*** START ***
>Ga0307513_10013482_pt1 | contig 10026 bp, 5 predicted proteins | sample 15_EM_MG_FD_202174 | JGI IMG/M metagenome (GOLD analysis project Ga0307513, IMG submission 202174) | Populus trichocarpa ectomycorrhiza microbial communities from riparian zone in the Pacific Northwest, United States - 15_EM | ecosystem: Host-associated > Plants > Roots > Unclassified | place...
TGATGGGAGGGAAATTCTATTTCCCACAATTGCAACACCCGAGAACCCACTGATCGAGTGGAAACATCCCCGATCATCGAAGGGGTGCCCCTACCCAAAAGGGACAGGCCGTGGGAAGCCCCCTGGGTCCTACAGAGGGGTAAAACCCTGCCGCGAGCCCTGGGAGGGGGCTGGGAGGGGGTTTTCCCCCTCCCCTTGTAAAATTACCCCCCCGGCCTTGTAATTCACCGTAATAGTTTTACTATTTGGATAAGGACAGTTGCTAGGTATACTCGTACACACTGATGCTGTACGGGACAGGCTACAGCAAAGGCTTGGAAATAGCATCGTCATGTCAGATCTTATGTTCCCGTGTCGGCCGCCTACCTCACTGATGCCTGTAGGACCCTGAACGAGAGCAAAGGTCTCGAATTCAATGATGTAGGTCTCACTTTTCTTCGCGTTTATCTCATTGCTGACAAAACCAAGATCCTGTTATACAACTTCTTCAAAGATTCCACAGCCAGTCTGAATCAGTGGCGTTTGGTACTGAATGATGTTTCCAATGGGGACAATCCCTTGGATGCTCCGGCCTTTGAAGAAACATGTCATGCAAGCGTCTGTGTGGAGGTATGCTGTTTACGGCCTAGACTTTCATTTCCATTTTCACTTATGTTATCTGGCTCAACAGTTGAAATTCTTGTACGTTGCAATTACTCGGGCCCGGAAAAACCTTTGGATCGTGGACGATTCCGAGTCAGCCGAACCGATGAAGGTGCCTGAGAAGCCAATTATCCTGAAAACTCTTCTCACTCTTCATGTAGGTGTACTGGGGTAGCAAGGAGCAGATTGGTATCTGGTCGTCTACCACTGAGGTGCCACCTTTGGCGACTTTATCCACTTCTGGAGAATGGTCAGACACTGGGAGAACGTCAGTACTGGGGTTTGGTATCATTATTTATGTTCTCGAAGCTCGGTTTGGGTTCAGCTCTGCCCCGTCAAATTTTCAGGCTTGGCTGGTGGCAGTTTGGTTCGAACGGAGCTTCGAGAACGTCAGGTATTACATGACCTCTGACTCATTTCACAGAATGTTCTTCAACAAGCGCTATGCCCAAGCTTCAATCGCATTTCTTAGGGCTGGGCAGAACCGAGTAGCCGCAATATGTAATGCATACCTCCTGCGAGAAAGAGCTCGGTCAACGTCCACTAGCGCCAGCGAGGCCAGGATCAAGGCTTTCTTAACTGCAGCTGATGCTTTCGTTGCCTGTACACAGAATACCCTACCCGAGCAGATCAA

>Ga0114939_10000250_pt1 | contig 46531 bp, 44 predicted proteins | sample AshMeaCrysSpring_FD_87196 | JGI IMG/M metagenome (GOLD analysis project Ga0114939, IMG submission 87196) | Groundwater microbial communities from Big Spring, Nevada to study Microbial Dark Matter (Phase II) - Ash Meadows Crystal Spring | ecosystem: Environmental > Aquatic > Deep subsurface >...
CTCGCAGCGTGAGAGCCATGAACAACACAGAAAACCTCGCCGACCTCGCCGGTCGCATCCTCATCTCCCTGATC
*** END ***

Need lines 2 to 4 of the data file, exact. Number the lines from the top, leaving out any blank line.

TGATGGGAGGGAAATTCTATTTCCCACAATTGCAACACCCGAGAACCCACTGATCGAGTGGAAACATCCCCGATCATCGAAGGGGTGCCCCTACCCAAAAGGGACAGGCCGTGGGAAGCCCCCTGGGTCCTACAGAGGGGTAAAACCCTGCCGCGAGCCCTGGGAGGGGGCTGGGAGGGGGTTTTCCCCCTCCCCTTGTAAAATTACCCCCCCGGCCTTGTAATTCACCGTAATAGTTTTACTATTTGGATAAGGACAGTTGCTAGGTATACTCGTACACACTGATGCTGTACGGGACAGGCTACAGCAAAGGCTTGGAAATAGCATCGTCATGTCAGATCTTATGTTCCCGTGTCGGCCGCCTACCTCACTGATGCCTGTAGGACCCTGAACGAGAGCAAAGGTCTCGAATTCAATGATGTAGGTCTCACTTTTCTTCGCGTTTATCTCATTGCTGACAAAACCAAGATCCTGTTATACAACTTCTTCAAAGATTCCACAGCCAGTCTGAATCAGTGGCGTTTGGTACTGAATGATGTTTCCAATGGGGACAATCCCTTGGATGCTCCGGCCTTTGAAGAAACATGTCATGCAAGCGTCTGTGTGGAGGTATGCTGTTTACGGCCTAGACTTTCATTTCCATTTTCACTTATGTTATCTGGCTCAACAGTTGAAATTCTTGTACGTTGCAATTACTCGGGCCCGGAAAAACCTTTGGATCGTGGACGATTCCGAGTCAGCCGAACCGATGAAGGTGCCTGAGAAGCCAATTATCCTGAAAACTCTTCTCACTCTTCATGTAGGTGTACTGGGGTAGCAAGGAGCAGATTGGTATCTGGTCGTCTACCACTGAGGTGCCACCTTTGGCGACTTTATCCACTTCTGGAGAATGGTCAGACACTGGGAGAACGTCAGTACTGGGGTTTGGTATCATTATTTATGTTCTCGAAGCTCGGTTTGGGTTCAGCTCTGCCCCGTCAAATTTTCAGGCTTGGCTGGTGGCAGTTTGGTTCGAACGGAGCTTCGAGAACGTCAGGTATTACATGACCTCTGACTCATTTCACAGAATGTTCTTCAACAAGCGCTATGCCCAAGCTTCAATCGCATTTCTTAGGGCTGGGCAGAACCGAGTAGCCGCAATATGTAATGCATACCTCCTGCGAGAAAGAGCTCGGTCAACGTCCACTAGCGCCAGCGAGGCCAGGATCAAGGCTTTCTTAACTGCAGCTGATGCTTTCGTTGCCTGTACACAGAATACCCTACCCGAGCAGATCAA

>Ga0114939_10000250_pt1 | contig 46531 bp, 44 predicted proteins | sample AshMeaCrysSpring_FD_87196 | JGI IMG/M metagenome (GOLD analysis project Ga0114939, IMG submission 87196) | Groundwater microbial communities from Big Spring, Nevada to study Microbial Dark Matter (Phase II) - Ash Meadows Crystal Spring | ecosystem: Environmental > Aquatic > Deep subsurface >...
CTCGCAGCGTGAGAGCCATGAACAACACAGAAAACCTCGCCGACCTCGCCGGTCGCATCCTCATCTCCCTGATC